Lavina Treon was a lifelong Montgomery County resident, born on November 28, 1829 to Robert and Levina Hagan,
"pioneer settlers in the county".
Her husband Frederick H. Treon served in the
Civil War, passed away in 1878, and was buried in Dayton's Woodland Cemetery
Their son William P. Treon was a physician "who was prominent in local affairs, having served two terms as coroner and
one as a member of the board of health. He died at the age of 36, November 15, 1888."
The Treons owned a building in downtown Dayton - the Treon Building, built around 1886 and located at 112 E. Fifth St - where Lavina lived for many years
after the passing of her husband and son. The building was also home of the Booth Furniture Company from as early as 1903
through 1970, until it became the victim of "downtown Urban Renewal condemnation"
When Mrs. Treon passed away in March, 1912, the newspapers noted that she "had devoted her time and much of her means
to charitable work, and accomplished great good in her long life in this city" [clipping].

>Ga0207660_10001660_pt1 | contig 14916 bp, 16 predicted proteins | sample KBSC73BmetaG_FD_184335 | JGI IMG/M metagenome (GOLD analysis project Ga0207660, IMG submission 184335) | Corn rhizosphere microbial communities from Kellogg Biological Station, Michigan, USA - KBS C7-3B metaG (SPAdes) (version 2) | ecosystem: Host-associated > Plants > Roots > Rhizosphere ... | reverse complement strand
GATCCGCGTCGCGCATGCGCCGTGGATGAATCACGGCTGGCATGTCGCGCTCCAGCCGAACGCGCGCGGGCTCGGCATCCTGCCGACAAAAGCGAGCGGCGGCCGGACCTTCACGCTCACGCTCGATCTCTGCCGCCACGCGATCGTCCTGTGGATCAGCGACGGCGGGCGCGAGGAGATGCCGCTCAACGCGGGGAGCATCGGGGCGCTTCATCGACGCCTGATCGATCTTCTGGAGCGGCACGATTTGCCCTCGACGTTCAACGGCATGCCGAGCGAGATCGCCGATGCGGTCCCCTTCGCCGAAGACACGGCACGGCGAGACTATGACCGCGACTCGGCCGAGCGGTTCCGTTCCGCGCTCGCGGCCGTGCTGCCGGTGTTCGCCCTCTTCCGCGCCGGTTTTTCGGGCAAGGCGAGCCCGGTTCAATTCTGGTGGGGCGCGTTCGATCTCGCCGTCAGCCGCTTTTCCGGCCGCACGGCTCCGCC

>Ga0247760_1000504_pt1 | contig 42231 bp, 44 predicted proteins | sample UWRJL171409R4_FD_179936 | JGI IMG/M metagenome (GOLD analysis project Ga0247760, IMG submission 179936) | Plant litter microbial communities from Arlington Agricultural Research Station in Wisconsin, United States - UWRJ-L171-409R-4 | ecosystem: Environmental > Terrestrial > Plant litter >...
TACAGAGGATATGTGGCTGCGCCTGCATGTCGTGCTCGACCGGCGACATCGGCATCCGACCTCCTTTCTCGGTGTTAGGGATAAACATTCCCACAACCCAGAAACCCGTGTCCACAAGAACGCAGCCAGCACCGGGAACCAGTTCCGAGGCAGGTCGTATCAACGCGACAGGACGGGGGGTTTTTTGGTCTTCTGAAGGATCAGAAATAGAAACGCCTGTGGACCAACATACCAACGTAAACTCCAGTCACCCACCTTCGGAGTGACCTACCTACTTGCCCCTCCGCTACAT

Her estate benefited the Old Women's Home, the Miami Valley Hospital, the Women's Christian Association, the Young Women's
League, Wooster University, and the Y.M.C.A. [clipping].
An October 1914 "Association Men" newsletter, published by the International Committee of the Y.M.C.A., recognized
Mrs. Levina Treon for her final bequest of $6,716 to the Dayton association "which paid for an 80-acre farm for a
boys' camp" [clipping].
The Dayton Daily News
on March 18, 1914 also recognized Mrs. Treon's significant contribution - "The preliminary payments have been
made from proceeds of the partial settlement of the Treon estate in which the association was one of the beneficiaries.
The use of the fund was first suggested by a lifelong friend of Mrs. Treon. It is considered a safe investment apart
from its value as a camp site" [clipping].
A 1926 article in the Dayton Herald noted a tradition by the Dayton Y.M.C.A. where the graves of former trustees and
friends of the association were decorated. Among them was "Mrs. Lavinia Treon [sic], whose contribution to the association
made it possible to purchase Camp Kern"
Mrs. Treon is buried in Woodland Cemetery next to her husband and son
We thank Mrs. Lavina Treon for her historical contribution to secure a permanent home for Camp Ozone!